The Homer City Council is close to finalizing its proposal for a new $7.5 million police station. On Thursday, it came to a consensus on how it will ask the public to pay for $5 million of the project and how complete of a design it will present before Homer residents vote on a bond measure this fall.
The council unanimously agreed to pay for a survey of the site that would map out utilities, sample for hazardous material and determine soil composition.
Public Works Director Carrey Meyer told the council he expects the site to be suitable for the new station.
“I’m not expecting anything, and everything we know about that site doesn’t indicate that there’s any kind of a problem,” Meyer explained.
But the council did disagree on whether to present its proposal to the public with 10 percent or 35 percent of the design completed. A 35-percent design may come with some visual renderings of the building and would cost about $250,000.
Council member Heath Smith argued that a more complete design would help the bond measure pass in October.
“Failure is not an option here. I think that if we have a product that the public can sink their teeth into, we put ourselves in a better position to defend the expenditure of the money,” Smith said.
Council member Tom Stroozas pushed back, saying that voters need to approve the bond before the city spends too much money on the project. The council agreed move forward with a 10-percent design, although that could change once the council is presented with a formal ordinance.
The council also chose to ask voters to approve a seasonal 1-percent sales tax to pay for the 20-year bond. The tax mirrors the borough’s seasonal tax on non-prepared foods in June, July and August.
It’s estimated to bring in just under $600,000 during those three months. Bond payments would be just under $400,000 annually, but maintenance costs for the new building are expected to run $81,000 or more per year.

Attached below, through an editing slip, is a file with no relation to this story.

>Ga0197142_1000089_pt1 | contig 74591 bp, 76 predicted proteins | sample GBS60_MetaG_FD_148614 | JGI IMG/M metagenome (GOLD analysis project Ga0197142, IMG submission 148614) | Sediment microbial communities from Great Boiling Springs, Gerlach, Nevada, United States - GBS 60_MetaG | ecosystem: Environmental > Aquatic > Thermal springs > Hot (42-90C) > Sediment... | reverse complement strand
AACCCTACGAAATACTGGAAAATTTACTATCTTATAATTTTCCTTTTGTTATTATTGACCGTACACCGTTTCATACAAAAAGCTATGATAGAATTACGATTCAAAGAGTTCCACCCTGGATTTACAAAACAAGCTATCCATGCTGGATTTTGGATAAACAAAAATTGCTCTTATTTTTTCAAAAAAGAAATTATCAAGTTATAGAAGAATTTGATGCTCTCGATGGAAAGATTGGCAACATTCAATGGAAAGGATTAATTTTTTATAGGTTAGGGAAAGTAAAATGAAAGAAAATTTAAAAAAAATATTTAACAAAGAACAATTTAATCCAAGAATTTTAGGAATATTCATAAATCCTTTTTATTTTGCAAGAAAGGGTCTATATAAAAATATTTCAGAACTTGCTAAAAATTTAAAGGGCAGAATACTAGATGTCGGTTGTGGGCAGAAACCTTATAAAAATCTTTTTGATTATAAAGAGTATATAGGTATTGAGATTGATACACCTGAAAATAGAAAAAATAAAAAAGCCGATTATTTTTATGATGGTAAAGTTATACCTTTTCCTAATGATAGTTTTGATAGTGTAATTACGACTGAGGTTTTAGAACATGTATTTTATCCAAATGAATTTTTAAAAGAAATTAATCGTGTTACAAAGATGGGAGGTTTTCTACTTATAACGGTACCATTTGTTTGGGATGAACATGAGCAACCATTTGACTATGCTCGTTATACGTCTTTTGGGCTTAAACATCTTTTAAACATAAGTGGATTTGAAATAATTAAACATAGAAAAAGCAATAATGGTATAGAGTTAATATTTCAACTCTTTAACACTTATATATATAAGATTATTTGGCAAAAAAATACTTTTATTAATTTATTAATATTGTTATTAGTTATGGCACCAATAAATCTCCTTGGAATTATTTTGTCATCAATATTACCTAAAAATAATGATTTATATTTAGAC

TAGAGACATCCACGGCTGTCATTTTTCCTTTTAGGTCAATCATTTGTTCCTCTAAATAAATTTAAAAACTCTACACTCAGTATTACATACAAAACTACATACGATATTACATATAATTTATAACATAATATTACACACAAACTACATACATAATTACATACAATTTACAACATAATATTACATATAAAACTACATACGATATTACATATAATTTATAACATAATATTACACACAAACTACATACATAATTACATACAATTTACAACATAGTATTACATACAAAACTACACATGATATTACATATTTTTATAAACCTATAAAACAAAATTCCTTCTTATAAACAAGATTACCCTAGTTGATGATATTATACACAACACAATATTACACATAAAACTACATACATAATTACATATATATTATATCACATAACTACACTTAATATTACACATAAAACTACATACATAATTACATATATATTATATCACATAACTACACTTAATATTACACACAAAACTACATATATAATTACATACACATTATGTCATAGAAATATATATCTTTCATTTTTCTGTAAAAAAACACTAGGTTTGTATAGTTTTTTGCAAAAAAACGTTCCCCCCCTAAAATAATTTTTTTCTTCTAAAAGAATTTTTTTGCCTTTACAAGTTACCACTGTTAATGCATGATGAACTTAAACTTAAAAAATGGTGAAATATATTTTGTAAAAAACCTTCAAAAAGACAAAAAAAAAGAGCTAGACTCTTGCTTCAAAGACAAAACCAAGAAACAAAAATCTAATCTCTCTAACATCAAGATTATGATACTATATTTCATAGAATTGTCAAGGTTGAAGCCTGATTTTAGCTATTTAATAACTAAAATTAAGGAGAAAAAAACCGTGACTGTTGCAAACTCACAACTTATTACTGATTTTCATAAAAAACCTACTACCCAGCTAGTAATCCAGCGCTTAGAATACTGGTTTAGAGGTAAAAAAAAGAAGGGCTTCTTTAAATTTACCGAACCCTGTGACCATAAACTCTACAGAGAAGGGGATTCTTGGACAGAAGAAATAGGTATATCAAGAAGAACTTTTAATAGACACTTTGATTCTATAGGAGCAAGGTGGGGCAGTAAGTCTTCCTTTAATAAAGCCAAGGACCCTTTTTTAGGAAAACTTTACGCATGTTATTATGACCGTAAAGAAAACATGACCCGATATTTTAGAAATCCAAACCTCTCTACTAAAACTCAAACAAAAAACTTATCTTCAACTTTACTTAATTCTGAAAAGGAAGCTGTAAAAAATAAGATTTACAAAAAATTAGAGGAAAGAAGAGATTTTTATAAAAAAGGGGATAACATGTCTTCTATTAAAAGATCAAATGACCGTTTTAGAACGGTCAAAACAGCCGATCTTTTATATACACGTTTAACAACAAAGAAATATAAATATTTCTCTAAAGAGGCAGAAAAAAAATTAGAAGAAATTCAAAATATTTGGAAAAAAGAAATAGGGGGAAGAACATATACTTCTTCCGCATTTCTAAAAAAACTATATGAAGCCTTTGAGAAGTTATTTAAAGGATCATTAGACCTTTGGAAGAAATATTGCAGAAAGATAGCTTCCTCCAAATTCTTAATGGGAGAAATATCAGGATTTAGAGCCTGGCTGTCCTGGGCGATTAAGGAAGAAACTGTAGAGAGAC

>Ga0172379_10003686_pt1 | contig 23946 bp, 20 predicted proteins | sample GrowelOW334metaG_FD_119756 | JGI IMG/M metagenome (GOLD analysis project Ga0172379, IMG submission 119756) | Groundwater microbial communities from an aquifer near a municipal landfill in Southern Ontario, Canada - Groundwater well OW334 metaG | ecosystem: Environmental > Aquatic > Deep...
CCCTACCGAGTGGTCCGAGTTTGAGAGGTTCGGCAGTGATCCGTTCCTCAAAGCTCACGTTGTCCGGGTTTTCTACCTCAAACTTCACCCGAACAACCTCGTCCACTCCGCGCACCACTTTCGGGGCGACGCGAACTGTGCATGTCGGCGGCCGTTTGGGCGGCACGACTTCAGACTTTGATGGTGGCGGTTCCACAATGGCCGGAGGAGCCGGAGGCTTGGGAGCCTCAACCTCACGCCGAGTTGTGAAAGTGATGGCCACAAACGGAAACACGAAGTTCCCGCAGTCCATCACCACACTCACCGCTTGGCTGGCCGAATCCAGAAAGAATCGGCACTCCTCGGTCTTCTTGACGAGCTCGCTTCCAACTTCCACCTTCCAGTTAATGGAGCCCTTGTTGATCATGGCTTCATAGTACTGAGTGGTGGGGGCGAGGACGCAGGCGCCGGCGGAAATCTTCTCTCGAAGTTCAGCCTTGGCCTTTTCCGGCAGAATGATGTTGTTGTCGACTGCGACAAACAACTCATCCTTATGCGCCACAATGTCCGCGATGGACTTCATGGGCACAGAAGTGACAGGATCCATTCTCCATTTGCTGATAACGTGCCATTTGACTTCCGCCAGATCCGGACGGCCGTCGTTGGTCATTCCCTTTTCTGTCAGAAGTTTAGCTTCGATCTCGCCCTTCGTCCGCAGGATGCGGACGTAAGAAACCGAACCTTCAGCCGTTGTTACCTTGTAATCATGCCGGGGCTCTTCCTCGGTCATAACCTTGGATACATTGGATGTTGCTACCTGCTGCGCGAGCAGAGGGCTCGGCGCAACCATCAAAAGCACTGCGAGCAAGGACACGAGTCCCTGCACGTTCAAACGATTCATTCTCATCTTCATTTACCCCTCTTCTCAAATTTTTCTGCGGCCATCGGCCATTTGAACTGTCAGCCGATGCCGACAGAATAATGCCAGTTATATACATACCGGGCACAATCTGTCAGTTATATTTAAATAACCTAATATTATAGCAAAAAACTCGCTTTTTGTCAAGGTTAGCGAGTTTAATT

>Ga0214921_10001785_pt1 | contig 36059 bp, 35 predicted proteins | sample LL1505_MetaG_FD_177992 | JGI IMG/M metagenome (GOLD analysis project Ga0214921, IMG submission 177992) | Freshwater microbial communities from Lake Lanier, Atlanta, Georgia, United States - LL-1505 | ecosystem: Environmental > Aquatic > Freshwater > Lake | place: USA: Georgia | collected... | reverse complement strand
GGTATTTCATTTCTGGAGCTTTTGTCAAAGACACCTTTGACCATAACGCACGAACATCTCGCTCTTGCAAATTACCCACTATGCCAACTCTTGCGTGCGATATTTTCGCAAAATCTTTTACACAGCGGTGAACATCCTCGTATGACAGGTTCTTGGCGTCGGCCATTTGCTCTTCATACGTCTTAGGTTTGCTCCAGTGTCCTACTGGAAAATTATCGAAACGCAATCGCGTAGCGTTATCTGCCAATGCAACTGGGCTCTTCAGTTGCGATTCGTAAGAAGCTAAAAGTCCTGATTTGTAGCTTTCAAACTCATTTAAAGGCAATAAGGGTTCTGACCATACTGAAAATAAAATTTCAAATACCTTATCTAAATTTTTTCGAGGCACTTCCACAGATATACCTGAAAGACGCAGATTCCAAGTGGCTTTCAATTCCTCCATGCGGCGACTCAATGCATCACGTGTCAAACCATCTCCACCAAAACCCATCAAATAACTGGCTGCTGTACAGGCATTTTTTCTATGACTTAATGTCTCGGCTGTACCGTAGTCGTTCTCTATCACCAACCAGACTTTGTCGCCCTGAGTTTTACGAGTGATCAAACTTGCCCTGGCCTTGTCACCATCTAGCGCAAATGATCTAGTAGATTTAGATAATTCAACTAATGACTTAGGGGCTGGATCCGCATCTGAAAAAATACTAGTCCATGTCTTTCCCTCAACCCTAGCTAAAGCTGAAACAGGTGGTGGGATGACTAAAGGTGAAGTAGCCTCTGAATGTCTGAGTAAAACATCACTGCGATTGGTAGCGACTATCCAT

Some council members disagreed about whether to sunset the tax completely when the bond is paid off or to maintain .2 percent to pay for increased maintenance costs.
“We spent almost $1 million on the fire hall, which was all probably deferred maintenance. You look at our current police station and the state it’s in,” Smith said. “It has not been taken care of over time. We have to have the money to take care of the buildings, period. I’m not interested in building things that we will not take care of. It’s a waste of money.”
Council members Shelly Erikson and Stroozas opposed keeping part of the tax on the books. Stroozas argued the city would save money by not having to maintain the current police station and that something will be done with the underused Homer Education and Recreation Complex to save the city money.
“The $45,000 to $50,000 we spend there, we’re going to be saving that as well. So, those two figures should be able to cover this $81,000,” Stroozas said.
The council did eventually agree on keeping some of the tax to pay for O&M costs. The council is not able to make official decisions during work sessions, but City Manager Koester told members she would come back to the council with ordinances it could take formal action on.